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Assembling plastic Giant Spiders

I recently received the Wargames Atlantic plastic spiders for review. The kit allows gamers to build twelve giant spiders, with small spiders and wrapped spider victims thrown in too! The kit only has one minor flaw, it has no instructions - but perhaps the box didn't need any.

When it comes to construction, surely you just stick the legs on? For me, it took a little trial and error to make up some good, realistic spider poses. So, I thought I'd share my experiences of building these creatures. I also shared a few sprues with my friend James for his thoughts.

Online exploded diagram.

James recommended starting by sticking the thorax (cephalothorax) to the abdomen first, then turning the spider upside down and adding the legs. The only issue I had with this technique was the legs tend to set unevenly. I wanted my spiders' legs to touch the floor evenly.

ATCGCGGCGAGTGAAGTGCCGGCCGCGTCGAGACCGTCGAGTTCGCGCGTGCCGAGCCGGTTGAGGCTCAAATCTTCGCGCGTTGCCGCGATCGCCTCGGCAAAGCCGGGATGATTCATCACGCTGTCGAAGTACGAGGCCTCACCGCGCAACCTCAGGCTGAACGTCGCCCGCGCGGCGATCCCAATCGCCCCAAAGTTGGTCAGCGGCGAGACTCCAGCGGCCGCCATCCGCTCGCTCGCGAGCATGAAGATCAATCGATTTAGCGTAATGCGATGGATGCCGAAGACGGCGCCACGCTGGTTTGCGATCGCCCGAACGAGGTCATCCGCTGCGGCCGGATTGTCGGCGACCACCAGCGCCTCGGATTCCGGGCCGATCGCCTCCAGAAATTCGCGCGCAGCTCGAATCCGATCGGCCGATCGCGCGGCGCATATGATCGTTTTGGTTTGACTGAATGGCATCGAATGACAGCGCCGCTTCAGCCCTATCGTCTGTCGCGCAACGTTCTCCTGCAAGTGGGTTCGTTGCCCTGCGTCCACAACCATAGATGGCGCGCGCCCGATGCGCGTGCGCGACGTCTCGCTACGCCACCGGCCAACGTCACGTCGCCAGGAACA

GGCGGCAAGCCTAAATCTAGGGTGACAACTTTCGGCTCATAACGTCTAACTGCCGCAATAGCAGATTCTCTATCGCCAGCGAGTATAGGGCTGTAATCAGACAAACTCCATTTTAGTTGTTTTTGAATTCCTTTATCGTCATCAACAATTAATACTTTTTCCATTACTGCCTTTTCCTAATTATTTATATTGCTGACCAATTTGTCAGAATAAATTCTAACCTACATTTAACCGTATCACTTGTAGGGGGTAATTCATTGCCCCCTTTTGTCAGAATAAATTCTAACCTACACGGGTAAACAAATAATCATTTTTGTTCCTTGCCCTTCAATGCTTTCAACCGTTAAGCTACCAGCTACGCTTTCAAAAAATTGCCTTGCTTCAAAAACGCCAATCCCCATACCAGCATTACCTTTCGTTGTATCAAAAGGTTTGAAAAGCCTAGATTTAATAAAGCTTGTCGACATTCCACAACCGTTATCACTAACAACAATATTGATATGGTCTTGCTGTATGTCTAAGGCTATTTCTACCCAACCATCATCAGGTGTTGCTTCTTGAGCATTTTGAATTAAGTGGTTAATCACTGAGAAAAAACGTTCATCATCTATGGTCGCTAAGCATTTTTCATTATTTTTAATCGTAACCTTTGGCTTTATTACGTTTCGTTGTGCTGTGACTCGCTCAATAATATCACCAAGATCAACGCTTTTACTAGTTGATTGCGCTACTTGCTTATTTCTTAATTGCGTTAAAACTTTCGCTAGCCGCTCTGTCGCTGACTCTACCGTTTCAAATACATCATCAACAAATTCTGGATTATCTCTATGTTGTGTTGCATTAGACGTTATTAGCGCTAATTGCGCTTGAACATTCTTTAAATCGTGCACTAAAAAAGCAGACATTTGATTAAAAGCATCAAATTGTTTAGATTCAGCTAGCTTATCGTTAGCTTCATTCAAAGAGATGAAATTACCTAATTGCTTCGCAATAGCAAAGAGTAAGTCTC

Start with square pegged forelegs.

I started by assembling the two forelegs with the square pegs to the thorax. I usually positioned them facing forwards, unless I wanted the spider to look like it was moving. I left assembling the abdomen to last, as it is quite a weighty piece of plastic with only a small join.

View from the side showing back legs.

Next, I assembled the rearmost legs, which should be the longer legs. As a rule, the side legs are shorter than the front or rear legs.

View from the front. The extra legs can be added and posed accordingly.

Once these legs had set, I had a stable spider with four points on the ground to work with. I could then add the final legs and pose them at my pleasure.

3/4s built and a final finished spider.

I am quite tempted to mess with the 'space spiders' further, giving them only six legs or increasing them to ten legs. They also look quite creepy without the abdomen.

Spider spinning and spider running poses.

Now to painting the spider horde. I was very impressed by Dicky Boyd's work on his spiders. Great colours and very characterful.

 

 

 

 

 

 

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